Sinking natural gas prices and dipping demand may be stealing today’s natural gas headlines, but its industry forecast is anything but dreary. In fact, natural gas isn’t just on the verge of a comeback—it’s on the cusp of a new era—and in the coming decades, both natural gas demand and profitability are expected to reach record heights. How’s that possible? It’s all thanks to new forms of natural gas consumption that will devour a sizeable chunk of excess supply—and as consumption climbs, prices will follow suit.
Here are the three game-changing factors that will revolutionize the future of natural gas in the coming decades.
1. The Growing Role Of Gas-Based Power Production
Believe it or not, power plants are one of the natural gas industry’s best customers. And not only are strict environmental laws causing electric companies to shift from coal to natural gas for power production, but the trend will only grow more prevalent as carbon emission mandates become tighter and tighter.
Case in point, experts forecast 2016 to be the first year that natural gas generation will exceed coal generation in the U.S. on an annual basis. As of March 2016, natural gas provides 33% of generation and coal provides 33%. Compare that to 2014, when coal’s share of power production was 38.7%.
2. The Use Of Natural Gas In New Industries
The long-term rise in natural gas consumption will be partially due to the transportation sector, a la the growing use of CNG Vehicles. However, a much greater impact will come from the massively important and high-demand petrochemical industry. In fact, petrochemical companies across the U.S. are already switching their production facilities from oil to natural gas.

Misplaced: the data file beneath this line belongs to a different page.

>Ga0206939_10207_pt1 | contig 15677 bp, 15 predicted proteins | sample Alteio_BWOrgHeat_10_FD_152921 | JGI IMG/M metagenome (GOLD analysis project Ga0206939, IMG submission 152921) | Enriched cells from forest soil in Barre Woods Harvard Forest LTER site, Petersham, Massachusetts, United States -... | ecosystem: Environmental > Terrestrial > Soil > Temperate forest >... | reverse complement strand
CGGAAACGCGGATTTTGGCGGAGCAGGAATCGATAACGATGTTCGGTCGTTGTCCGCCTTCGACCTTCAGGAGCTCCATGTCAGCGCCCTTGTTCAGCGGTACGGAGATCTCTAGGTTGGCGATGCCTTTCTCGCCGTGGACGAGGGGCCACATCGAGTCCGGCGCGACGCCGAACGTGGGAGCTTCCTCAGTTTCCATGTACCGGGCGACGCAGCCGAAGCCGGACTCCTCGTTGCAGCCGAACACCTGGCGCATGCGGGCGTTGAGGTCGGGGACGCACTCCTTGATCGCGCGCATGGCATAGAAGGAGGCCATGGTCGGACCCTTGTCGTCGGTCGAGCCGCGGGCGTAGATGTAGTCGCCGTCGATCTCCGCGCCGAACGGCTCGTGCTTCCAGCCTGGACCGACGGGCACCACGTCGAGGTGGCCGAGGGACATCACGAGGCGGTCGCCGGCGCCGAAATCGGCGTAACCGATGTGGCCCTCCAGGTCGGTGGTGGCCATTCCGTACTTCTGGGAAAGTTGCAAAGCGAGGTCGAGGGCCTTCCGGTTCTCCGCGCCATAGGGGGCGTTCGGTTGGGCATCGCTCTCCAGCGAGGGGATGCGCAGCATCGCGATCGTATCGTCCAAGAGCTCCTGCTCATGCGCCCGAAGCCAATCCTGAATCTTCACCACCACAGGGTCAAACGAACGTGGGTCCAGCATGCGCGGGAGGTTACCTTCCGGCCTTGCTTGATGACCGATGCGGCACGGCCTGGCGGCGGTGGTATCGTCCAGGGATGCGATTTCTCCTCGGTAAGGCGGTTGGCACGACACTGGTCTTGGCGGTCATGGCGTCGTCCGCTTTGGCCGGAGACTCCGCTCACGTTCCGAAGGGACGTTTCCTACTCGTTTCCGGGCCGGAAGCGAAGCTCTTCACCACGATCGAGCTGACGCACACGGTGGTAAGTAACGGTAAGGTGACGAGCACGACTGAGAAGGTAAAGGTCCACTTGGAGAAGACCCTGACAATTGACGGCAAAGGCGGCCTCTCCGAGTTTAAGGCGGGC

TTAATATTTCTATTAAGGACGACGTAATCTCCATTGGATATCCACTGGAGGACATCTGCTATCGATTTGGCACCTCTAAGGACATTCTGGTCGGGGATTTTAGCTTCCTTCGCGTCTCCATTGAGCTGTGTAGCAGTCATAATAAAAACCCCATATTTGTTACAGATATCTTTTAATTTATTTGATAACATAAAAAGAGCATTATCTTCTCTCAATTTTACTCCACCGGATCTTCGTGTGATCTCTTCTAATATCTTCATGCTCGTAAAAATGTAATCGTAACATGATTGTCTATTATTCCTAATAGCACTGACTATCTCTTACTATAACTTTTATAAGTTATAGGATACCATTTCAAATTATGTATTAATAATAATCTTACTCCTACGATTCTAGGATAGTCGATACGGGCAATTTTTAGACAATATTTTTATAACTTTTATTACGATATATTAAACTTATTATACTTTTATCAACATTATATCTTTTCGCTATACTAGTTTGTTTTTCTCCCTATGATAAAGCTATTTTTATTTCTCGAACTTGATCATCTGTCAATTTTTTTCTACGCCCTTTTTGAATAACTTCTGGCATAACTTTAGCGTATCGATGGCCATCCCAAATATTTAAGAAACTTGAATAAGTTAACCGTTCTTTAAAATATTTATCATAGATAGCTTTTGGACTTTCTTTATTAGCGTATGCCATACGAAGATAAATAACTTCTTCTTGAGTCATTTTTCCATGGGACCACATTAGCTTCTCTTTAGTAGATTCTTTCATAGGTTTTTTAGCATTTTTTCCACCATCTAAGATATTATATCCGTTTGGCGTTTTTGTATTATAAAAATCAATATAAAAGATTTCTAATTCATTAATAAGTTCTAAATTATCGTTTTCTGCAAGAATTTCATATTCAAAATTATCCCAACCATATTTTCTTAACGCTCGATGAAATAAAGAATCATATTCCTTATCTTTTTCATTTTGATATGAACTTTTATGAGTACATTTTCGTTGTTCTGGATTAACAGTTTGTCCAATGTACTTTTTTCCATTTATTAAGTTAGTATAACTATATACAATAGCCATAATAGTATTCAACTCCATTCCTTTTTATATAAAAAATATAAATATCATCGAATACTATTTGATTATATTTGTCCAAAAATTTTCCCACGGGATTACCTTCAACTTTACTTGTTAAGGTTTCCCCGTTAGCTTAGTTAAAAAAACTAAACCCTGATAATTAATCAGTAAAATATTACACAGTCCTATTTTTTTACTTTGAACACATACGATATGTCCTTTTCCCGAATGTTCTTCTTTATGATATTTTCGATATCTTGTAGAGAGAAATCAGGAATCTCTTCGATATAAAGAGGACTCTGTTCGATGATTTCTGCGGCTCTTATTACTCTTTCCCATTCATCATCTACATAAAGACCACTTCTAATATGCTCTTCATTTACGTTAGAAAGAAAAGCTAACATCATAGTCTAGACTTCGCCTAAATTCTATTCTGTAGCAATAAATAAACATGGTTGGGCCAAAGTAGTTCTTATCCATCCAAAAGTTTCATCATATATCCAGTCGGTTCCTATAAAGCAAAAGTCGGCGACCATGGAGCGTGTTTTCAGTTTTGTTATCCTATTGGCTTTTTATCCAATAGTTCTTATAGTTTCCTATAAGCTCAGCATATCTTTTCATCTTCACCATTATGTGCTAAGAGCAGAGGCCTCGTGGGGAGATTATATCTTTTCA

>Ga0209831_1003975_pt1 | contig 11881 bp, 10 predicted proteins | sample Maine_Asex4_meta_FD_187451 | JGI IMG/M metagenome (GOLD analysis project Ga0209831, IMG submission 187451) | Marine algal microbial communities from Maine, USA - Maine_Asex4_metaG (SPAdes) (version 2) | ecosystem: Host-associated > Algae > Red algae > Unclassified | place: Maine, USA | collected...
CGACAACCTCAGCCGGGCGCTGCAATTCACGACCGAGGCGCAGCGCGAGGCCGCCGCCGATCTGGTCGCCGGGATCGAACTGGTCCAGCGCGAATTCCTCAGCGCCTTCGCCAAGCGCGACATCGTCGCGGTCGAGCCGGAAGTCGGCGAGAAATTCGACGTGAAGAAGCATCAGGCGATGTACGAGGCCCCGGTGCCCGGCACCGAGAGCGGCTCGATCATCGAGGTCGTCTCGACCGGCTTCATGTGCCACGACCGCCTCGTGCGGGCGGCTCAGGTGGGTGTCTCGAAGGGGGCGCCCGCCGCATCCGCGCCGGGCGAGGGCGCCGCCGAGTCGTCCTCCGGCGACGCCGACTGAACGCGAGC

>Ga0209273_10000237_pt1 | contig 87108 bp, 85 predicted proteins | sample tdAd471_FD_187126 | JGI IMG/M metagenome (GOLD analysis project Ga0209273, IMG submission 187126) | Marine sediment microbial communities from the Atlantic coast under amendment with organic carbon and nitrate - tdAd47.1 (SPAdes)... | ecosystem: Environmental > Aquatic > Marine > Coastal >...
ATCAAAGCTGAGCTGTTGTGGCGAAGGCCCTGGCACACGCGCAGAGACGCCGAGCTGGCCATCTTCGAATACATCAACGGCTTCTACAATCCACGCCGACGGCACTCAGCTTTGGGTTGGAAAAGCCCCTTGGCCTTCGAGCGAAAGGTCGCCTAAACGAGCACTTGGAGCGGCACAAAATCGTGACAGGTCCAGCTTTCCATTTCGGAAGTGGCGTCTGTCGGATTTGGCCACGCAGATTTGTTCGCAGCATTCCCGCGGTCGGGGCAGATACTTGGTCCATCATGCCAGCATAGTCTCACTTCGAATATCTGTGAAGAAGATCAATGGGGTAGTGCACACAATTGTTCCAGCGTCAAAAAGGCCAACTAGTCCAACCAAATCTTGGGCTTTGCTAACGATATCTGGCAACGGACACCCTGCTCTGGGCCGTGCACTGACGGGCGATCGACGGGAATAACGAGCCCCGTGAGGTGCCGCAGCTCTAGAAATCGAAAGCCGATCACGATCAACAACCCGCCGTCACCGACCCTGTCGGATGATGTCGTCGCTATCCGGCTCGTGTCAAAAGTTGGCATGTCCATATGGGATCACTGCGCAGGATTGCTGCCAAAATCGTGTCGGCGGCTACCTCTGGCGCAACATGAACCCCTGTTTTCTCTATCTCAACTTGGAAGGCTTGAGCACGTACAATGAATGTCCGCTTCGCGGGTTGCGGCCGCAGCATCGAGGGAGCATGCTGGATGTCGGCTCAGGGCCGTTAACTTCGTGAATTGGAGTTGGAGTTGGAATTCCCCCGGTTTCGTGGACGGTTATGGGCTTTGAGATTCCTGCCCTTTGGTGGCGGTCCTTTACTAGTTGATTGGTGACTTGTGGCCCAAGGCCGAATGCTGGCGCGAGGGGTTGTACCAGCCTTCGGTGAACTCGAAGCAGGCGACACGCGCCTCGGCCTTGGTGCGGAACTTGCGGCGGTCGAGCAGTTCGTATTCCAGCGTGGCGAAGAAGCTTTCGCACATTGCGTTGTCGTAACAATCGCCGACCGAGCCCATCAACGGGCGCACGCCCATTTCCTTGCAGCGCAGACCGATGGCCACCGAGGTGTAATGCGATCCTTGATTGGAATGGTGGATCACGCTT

3. The Global LNG Market
While power generation and petrochemical companies will take a nice slice out of natural gas supply, the largest factor that will outpace America’s state of abundance is the spanking new global LNG market. And thanks to rising global natural gas demand, both the U.S. and America’s natural gas industry are poised to play a massive role in the LNG market, and ultimately, make bank. Forbes forecasts America’s excess natural gas supply will make it the third largest LNG supplier in the world by 2020, only trailing behind Qatar and Australia. Here are more staggering stats:
- Last month, history was made when the U.S. shipped its first Liquefied Natural Gas (LNG) export ever
- It was also the first time the U.S. Department of Energy has allowed oil and gas exports in over 40 years
- By 2025, worldwide demand is expected to reach 500 million tons, which would be twice as much as the 2012 level of 250 million tons
- China alone expects to triple its natural gas consumption within five years
- Since 1 billion cubic feet of natural gas is equal to 21,000 tons of LNG, demand in 2020 will equal around 20 trillion cubic feet a year
What’s the difference between natural gas and LNG? Natural gas can’t be transported long distance, so it’s always been a locally traded commodity.
LNG, on the other hand, is cooled down to a liquid state that can be shipped anywhere in the world.